Why watershed management matters?
Watershed condition affects the health and well-being of people and the downstream environments in which they live. Recent studies indicate that there is higher incidence of waterborne bacterial diseases like typhoid and leptospirosis within watersheds with high amounts of cleared land and higher densities of livestock accessing waterways, while watershed alterations that promote flooding and standing water can accelerate transmission of dengue. Studies also show that some of these same activities result in greater sediments and nutrients entering waterways, which can have devastating impacts on freshwater and coastal coral reef ecosystems on which local people depend for food, livelihoods and cultural practice. These findings suggest that targeted watershed and water management can both reduce water-related disease risk and improve downstream ecosystem condition to support the foundation for overall system health. The Watershed Interventions for Systems Health in Fiji (WISH Fiji) project embraces this integrated approach by working with national and local government, rural communities and the commercial sector in Fiji to take a systems approach to health and well-being through focused action within five river sub-catchments with documented cases of typhoid, leptospirosis and/or dengue. We are transforming management from reactive to preventative action by improving the ability of integrated systems to predict, prevent, respond and recover from water-related diseases and natural disasters.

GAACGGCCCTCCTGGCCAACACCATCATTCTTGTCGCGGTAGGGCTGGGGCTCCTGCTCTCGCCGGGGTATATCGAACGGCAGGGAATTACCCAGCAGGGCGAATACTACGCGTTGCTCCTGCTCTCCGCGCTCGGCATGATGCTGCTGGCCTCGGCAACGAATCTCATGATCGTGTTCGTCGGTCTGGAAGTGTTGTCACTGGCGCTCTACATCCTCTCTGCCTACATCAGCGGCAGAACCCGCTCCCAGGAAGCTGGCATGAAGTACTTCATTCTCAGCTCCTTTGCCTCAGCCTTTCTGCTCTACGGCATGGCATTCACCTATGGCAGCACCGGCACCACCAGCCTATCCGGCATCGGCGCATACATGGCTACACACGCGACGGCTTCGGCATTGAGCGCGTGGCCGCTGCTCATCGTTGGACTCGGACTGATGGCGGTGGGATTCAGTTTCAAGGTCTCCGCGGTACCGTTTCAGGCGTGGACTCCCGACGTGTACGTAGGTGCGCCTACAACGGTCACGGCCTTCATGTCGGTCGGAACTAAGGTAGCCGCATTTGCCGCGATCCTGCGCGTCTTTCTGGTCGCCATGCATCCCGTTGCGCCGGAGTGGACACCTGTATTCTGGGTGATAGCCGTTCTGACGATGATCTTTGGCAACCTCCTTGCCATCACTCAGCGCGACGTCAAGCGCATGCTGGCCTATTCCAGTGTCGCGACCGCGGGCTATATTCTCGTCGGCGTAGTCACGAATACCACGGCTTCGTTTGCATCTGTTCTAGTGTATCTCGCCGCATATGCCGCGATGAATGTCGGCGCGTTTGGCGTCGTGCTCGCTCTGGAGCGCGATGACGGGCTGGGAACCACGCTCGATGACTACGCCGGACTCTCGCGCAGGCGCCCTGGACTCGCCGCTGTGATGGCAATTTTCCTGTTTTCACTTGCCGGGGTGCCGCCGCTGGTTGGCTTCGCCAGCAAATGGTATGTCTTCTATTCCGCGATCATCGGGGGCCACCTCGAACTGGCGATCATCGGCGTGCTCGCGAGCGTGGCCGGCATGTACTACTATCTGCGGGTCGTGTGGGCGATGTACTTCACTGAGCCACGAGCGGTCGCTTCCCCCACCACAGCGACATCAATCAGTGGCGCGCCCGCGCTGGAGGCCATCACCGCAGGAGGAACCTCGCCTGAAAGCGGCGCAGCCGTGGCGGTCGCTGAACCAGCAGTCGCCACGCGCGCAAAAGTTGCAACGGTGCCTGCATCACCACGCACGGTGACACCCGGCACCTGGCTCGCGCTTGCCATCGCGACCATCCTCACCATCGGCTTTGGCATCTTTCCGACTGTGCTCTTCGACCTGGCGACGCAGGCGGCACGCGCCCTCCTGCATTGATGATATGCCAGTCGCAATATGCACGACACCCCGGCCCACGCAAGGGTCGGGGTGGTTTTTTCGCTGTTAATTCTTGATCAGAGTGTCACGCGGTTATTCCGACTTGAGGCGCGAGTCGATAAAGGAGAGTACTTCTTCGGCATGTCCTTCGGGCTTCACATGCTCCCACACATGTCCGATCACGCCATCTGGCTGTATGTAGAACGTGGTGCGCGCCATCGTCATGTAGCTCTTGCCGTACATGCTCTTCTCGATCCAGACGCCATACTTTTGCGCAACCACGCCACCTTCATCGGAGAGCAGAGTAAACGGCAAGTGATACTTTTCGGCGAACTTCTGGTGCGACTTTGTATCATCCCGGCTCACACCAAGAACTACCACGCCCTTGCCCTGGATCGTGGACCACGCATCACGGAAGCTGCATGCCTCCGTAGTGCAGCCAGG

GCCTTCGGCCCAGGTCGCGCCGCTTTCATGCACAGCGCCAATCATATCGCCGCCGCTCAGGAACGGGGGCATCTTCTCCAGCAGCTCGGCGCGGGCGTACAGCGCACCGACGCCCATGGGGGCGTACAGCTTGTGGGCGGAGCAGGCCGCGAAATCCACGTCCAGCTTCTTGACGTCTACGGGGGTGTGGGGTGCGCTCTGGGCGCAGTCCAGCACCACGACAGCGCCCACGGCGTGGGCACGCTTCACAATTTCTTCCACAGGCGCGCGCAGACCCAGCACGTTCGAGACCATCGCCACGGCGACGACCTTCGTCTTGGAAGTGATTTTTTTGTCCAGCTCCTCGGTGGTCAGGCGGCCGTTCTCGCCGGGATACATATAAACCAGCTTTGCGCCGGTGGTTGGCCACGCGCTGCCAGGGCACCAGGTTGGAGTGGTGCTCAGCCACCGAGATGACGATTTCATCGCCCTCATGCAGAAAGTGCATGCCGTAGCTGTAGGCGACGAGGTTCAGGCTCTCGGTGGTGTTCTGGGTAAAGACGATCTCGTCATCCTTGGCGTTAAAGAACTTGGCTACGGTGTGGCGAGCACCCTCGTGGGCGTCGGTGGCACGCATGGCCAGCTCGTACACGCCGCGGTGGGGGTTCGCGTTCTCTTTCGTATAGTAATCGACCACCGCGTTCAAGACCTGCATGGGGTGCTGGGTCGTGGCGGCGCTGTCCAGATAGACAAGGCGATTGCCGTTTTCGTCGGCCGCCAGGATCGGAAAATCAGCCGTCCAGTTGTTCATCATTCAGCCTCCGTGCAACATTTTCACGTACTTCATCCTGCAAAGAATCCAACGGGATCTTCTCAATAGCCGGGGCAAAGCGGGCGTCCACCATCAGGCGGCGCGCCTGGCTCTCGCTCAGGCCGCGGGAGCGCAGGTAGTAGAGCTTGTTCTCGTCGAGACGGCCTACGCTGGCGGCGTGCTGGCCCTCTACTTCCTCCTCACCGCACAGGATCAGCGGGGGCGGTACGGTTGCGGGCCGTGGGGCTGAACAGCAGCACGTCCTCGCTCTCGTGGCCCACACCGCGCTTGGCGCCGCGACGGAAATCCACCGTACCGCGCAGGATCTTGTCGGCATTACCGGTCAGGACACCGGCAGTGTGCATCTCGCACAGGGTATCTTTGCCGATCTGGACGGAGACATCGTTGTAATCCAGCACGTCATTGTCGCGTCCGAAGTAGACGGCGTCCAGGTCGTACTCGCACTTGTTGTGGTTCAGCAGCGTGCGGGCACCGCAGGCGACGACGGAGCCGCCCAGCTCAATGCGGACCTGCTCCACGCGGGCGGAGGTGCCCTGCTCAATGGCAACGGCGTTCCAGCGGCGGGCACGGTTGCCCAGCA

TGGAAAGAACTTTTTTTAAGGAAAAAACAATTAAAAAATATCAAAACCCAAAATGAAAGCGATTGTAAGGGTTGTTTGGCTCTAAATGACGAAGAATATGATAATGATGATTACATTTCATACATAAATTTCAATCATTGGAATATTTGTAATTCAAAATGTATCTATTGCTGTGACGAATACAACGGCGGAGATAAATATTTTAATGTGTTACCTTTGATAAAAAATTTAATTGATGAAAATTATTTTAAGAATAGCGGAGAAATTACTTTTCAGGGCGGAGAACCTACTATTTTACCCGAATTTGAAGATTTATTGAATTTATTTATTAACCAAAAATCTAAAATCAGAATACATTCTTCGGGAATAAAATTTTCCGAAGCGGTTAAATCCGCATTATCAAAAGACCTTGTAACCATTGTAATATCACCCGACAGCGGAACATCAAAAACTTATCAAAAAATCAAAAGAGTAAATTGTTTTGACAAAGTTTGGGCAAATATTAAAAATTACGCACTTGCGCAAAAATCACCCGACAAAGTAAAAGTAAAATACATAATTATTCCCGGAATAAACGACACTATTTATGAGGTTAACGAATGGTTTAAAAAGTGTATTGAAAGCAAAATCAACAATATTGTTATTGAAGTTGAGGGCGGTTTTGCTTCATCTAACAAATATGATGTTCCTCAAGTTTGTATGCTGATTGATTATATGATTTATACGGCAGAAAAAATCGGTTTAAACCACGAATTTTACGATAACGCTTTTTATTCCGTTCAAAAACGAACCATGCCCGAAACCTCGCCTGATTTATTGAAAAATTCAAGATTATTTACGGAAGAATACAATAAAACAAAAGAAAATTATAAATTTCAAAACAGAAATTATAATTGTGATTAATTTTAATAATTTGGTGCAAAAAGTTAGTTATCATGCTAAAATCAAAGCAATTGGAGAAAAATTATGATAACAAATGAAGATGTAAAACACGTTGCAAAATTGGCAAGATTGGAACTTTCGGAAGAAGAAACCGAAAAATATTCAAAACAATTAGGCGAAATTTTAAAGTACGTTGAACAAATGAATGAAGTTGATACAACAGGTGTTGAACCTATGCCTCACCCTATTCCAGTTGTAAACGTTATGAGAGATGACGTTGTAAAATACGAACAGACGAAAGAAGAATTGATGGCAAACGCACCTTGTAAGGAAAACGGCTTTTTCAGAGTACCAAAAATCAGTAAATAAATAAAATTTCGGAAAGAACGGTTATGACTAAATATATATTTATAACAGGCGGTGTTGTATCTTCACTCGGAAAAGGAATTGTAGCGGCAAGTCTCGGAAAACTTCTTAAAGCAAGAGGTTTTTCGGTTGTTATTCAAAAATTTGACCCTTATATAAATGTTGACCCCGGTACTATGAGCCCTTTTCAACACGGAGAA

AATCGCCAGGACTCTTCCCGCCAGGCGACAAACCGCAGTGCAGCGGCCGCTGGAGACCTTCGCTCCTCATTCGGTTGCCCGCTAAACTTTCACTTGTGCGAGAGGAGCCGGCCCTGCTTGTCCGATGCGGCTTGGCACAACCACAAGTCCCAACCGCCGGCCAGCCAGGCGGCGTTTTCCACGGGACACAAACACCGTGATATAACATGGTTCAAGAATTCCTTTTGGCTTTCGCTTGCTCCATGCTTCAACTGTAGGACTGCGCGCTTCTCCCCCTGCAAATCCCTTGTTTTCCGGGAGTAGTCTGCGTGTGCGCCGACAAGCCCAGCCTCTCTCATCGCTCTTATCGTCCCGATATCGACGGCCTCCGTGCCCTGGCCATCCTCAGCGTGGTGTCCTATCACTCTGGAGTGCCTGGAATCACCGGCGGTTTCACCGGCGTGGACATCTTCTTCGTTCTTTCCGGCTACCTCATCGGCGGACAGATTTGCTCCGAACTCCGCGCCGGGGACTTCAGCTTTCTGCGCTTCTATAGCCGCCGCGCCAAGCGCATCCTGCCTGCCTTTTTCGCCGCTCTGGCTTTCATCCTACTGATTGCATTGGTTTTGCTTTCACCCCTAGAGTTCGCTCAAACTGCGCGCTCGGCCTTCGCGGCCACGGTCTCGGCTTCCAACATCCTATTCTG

Learning about the WISH Fiji Project with Dr. Stacy Jupiter
WISH Fiji Project Mid-Term Review Workshop Reflection
4 WISH Fiji staff pioneer FNU’s
degree by research
Four staff with the Watershed Interventions for Systems Health in Fiji (WISH Fiji) project are among the pioneers to undertake a Higher Education Degree by Research (HDR) at the Fiji National University (FNU).
The speed at which COVID-19 is overwhelming health care facilities worldwide necessitates a fresh look at how we approach disease risk management — one that takes a one-health approach to disease prevention and mitigation. We know it is most likely that the severe acute respiratory syndrome coronavirus 2 (SARS-CoV-2), which causes COVID-19, originated from an animal host. →
As part of the Watershed Interventions for Systems Health in Fiji (WISH Fiji) project, the Wildlife Conservation Society (WCS) and our partners are trying to identify how activities on the land may be impacting downstream coral reefs. This is a bit like detective work to try to uncover convincing evidence to link human activities to reef condition.